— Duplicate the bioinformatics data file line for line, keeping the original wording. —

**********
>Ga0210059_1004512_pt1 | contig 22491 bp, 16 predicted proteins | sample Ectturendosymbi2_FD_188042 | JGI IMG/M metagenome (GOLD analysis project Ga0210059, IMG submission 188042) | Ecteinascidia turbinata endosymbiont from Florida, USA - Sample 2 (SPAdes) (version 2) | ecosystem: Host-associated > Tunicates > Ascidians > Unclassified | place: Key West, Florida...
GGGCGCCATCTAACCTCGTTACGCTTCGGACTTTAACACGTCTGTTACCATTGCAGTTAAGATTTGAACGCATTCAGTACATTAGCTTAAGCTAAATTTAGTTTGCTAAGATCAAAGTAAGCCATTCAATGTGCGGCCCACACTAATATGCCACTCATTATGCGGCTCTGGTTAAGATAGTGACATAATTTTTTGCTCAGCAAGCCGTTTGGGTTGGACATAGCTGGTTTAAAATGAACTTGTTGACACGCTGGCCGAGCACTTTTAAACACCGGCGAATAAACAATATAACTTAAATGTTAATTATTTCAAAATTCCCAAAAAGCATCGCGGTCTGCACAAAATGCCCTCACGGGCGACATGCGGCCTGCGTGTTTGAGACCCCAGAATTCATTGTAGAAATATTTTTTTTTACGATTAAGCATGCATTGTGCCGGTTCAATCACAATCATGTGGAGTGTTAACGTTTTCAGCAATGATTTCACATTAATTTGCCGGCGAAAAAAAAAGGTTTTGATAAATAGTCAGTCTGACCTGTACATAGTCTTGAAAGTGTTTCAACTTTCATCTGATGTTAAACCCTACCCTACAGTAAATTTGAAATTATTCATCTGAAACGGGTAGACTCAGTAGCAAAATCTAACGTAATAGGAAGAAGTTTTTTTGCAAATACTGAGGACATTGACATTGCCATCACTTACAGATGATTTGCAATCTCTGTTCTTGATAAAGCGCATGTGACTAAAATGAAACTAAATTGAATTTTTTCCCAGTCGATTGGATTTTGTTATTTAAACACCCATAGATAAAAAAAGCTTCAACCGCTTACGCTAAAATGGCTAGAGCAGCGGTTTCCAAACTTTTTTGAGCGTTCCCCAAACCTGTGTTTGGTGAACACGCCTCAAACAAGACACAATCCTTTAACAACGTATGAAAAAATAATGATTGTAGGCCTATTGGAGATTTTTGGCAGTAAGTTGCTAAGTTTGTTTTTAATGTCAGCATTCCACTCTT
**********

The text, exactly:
>Ga0210059_1004512_pt1 | contig 22491 bp, 16 predicted proteins | sample Ectturendosymbi2_FD_188042 | JGI IMG/M metagenome (GOLD analysis project Ga0210059, IMG submission 188042) | Ecteinascidia turbinata endosymbiont from Florida, USA - Sample 2 (SPAdes) (version 2) | ecosystem: Host-associated > Tunicates > Ascidians > Unclassified | place: Key West, Florida...
GGGCGCCATCTAACCTCGTTACGCTTCGGACTTTAACACGTCTGTTACCATTGCAGTTAAGATTTGAACGCATTCAGTACATTAGCTTAAGCTAAATTTAGTTTGCTAAGATCAAAGTAAGCCATTCAATGTGCGGCCCACACTAATATGCCACTCATTATGCGGCTCTGGTTAAGATAGTGACATAATTTTTTGCTCAGCAAGCCGTTTGGGTTGGACATAGCTGGTTTAAAATGAACTTGTTGACACGCTGGCCGAGCACTTTTAAACACCGGCGAATAAACAATATAACTTAAATGTTAATTATTTCAAAATTCCCAAAAAGCATCGCGGTCTGCACAAAATGCCCTCACGGGCGACATGCGGCCTGCGTGTTTGAGACCCCAGAATTCATTGTAGAAATATTTTTTTTTACGATTAAGCATGCATTGTGCCGGTTCAATCACAATCATGTGGAGTGTTAACGTTTTCAGCAATGATTTCACATTAATTTGCCGGCGAAAAAAAAAGGTTTTGATAAATAGTCAGTCTGACCTGTACATAGTCTTGAAAGTGTTTCAACTTTCATCTGATGTTAAACCCTACCCTACAGTAAATTTGAAATTATTCATCTGAAACGGGTAGACTCAGTAGCAAAATCTAACGTAATAGGAAGAAGTTTTTTTGCAAATACTGAGGACATTGACATTGCCATCACTTACAGATGATTTGCAATCTCTGTTCTTGATAAAGCGCATGTGACTAAAATGAAACTAAATTGAATTTTTTCCCAGTCGATTGGATTTTGTTATTTAAACACCCATAGATAAAAAAAGCTTCAACCGCTTACGCTAAAATGGCTAGAGCAGCGGTTTCCAAACTTTTTTGAGCGTTCCCCAAACCTGTGTTTGGTGAACACGCCTCAAACAAGACACAATCCTTTAACAACGTATGAAAAAATAATGATTGTAGGCCTATTGGAGATTTTTGGCAGTAAGTTGCTAAGTTTGTTTTTAATGTCAGCATTCCACTCTT